As each new year approaches, it is common to reflect on the year passing and to harbor hopes for success in the coming year.

Many people make New Year Resolutions – promises or goals set to achieve a higher level of good health or self improvement that will have a distinct influence on the coming year.

On the local front, the responses range from the traditional “I don’t make New Year’s Resolutions” to true concern for others.

The responses collected from a Facebook post garnered the following responses:

• Forgive and forget, be kind, hope for the best in everyone, remember those loved ones lost.

• Be kind. The world needs more kindness.

• Spend more time with family and friends.

• Be closer to God.

• Help those who stand by me and help those who try to help themselves.

• Stop being so judgemental of those I love the most.

• Keep Facebook comments positive.

• Limit time on social media and spend more time on ME!

The clincher of the responses, however, brought home the use of social media and reader polls with some goals listed and ending with: “Stop answering these questions.”

For those who do make resolutions or set goals as each new year approaches, some of the top answers vary little from year to year.

Losing weight, stopping a bad habit such as tobacco use or alcohol consumption and getting more exercise have ranked among the top three recorded resolutions, according to several resources. Spending more time with family and friends rounds out the top four resolutions made each year.

Money management is another of the top resolutions, with making new friends ranking among the favorite goals set for each year.

According to the website, www.statistica.com, the top New Year Resolutions for 2018 listed healthier eating, engaging in more exercise and saving money as the top three choices, ranking 37 percent. Getting more sleep garnered 24 percent of the recorded responses, with 18 percent of the poll takers listing “read more books” in their choices. Making new friends and learning a new skill both collected 15 percent of the responses, while 14 percent of responders listing getting a job or getting a new job as their goal. Finding a new hobby was 13 percent of the responses. But for those who openly admit they make no resolutions, the poll showed a 32 percent response.

Another website, www.patch.com, listed the most listed and most broken resolutions, with eating better, getting more exercise and spending less money tying at 37 percent. Self-care, or getting more sleep, came in at 24 percent, while reading again came in high on the list at 18 percent. That list also included 15 percent looking to acquire a new skill while 14 percent planned to seek a new job in the upcoming year. Twelve percent responded that they wanted to focus more on their appearance and to focus more on their relationship.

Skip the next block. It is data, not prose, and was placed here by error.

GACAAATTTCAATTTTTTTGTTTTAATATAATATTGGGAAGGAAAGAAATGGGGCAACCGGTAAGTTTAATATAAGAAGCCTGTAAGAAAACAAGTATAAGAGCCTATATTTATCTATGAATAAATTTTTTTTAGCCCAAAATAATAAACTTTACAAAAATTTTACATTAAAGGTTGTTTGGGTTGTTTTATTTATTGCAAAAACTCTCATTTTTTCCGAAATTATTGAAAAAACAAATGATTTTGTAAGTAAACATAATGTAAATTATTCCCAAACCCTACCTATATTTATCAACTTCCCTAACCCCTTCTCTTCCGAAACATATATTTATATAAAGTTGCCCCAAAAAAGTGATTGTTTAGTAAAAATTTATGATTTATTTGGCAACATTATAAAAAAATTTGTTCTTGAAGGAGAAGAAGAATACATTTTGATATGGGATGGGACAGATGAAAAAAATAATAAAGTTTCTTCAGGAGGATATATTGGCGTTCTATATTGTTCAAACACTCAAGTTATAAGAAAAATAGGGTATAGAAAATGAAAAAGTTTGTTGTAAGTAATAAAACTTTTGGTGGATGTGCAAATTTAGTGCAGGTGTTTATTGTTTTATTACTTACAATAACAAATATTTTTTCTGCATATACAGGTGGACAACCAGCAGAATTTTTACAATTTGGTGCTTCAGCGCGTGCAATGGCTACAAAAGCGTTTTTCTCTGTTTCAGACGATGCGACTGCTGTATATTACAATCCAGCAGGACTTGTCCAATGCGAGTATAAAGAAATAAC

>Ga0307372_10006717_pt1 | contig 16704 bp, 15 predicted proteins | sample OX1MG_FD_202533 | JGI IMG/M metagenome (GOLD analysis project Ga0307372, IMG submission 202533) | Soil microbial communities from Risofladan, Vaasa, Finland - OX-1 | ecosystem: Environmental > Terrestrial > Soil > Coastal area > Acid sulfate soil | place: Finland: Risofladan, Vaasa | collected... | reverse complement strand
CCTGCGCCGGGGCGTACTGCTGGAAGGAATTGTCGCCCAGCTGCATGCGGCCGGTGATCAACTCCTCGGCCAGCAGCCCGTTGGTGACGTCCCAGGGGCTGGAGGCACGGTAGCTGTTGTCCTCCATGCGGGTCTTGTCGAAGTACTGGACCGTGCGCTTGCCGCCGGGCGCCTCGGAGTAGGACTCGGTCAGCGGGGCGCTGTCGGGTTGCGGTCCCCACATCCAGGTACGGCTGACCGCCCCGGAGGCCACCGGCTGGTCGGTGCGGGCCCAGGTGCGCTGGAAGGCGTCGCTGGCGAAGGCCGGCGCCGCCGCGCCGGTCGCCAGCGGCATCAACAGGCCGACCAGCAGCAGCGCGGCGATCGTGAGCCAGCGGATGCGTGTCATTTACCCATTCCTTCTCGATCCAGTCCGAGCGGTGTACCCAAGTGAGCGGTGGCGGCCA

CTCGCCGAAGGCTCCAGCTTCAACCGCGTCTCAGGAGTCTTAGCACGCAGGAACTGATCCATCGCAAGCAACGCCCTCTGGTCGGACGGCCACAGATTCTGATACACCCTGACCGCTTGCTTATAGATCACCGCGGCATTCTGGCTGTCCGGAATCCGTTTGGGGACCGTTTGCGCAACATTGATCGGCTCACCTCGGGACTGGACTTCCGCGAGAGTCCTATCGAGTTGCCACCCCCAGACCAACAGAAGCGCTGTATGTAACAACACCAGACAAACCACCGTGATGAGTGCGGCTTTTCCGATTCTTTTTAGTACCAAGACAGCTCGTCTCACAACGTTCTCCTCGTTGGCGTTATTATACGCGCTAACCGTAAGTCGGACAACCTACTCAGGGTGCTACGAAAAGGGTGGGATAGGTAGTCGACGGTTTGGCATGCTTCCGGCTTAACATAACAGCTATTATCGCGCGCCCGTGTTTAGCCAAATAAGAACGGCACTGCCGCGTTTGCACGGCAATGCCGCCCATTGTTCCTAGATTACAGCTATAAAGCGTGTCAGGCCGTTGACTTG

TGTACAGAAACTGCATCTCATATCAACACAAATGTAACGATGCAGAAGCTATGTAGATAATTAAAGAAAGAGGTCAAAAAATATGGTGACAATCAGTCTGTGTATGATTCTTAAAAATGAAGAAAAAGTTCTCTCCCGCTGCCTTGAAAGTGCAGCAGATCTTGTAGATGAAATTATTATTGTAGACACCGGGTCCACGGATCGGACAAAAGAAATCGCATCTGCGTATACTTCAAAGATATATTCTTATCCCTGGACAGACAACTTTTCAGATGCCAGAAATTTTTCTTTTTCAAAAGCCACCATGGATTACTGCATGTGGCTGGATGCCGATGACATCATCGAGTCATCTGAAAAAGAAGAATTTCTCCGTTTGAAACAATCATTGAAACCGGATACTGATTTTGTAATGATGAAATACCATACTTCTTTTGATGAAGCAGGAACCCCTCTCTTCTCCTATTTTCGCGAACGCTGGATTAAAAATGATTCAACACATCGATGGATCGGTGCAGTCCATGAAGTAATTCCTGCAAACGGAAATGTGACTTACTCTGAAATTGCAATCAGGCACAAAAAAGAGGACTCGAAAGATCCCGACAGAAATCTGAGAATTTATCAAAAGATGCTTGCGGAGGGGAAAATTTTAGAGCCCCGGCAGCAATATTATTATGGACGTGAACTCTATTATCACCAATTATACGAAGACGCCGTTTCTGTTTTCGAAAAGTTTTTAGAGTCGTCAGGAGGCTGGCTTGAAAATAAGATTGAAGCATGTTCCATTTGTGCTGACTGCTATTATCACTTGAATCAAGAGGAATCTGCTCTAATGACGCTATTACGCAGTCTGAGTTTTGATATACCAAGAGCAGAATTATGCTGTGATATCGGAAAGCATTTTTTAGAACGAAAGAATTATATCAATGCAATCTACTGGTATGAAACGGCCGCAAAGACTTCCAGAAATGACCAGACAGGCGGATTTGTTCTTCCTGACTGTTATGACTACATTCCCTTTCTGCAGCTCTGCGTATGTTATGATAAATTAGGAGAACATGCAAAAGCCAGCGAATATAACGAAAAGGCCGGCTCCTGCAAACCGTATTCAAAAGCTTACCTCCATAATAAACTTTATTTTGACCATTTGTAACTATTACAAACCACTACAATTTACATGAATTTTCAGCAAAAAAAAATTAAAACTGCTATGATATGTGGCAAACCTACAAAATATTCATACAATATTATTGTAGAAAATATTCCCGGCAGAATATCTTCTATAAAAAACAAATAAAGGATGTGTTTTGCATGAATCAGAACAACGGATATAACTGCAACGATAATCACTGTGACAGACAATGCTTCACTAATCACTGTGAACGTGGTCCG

Curbing unhealthy habits such as reducing tobacco and alcohol use reflected 9 percent of the promises made and broken, while the 7 percent who listed going out on more dates pushed ahead of those who listed focusing less on their appearance to 3 percent.

Goskills.com also computed the most commonly made and broken resolutions, with exercise, losing weight and getting organized taking the top three spots. However, that list also placed getting a new hobby in the fourth spot, while “living life to the fullest” placed fifth. Money management took the next spot with people listing “save money/spend less” just above the “quit smoking” goal. That list rounds out with spending more time with family and friends, traveling more and reading more filling the bottom three spots.

However, most New Years Resolutions are quickly broken, with the website stating that the success rate of these resolutions is less than half – at 46 percent. While that may be disappointing to those who fail to keep their initial goals, the website also states that those who say they make no resolutions but set goals only have a four percent success rate.

Whatever your hopes and goals for 2019 might be, the website suggests some strategies to help achieve the things you wish to achieve in this and every other year.

Those strategies include:

* Mentally prepare yourself for change.

* Set goals that motivate you – therefore helping you stay focused on that goal.

* Limit resolutions to manageable amounts. If you want to lose weight, set a reasonable goal.

* Be specific on goals by setting ones that are measurable and attainable.

* Break big goals into smaller goals and move forward once each level is reached. For instance, if your goal is losing 50 pounds, set goals at 10 pound levels rather than just focusing on the end result.

* Write down your goals as a reminder of what you want to achieve.

* Share your resolution with others. Achieving or failing to reach a goal can be discouraging, but sharing your goals can create a support group that can revive your determination to achieve the goal.

* Automate when possible. Create a to-do list or use apps on your phone to help keep you on track.

* Review resolutions regularly and decide if your initial goal was attainable or not. It also serves as inspiration if you have managed to stick to your initial plan.

* If you fall off track, get back on quickly. Delay often leads to discouragement, so continue to focus on your goals – whether it was made as the new year approached or as you move along Life’s sometimes rocky road.



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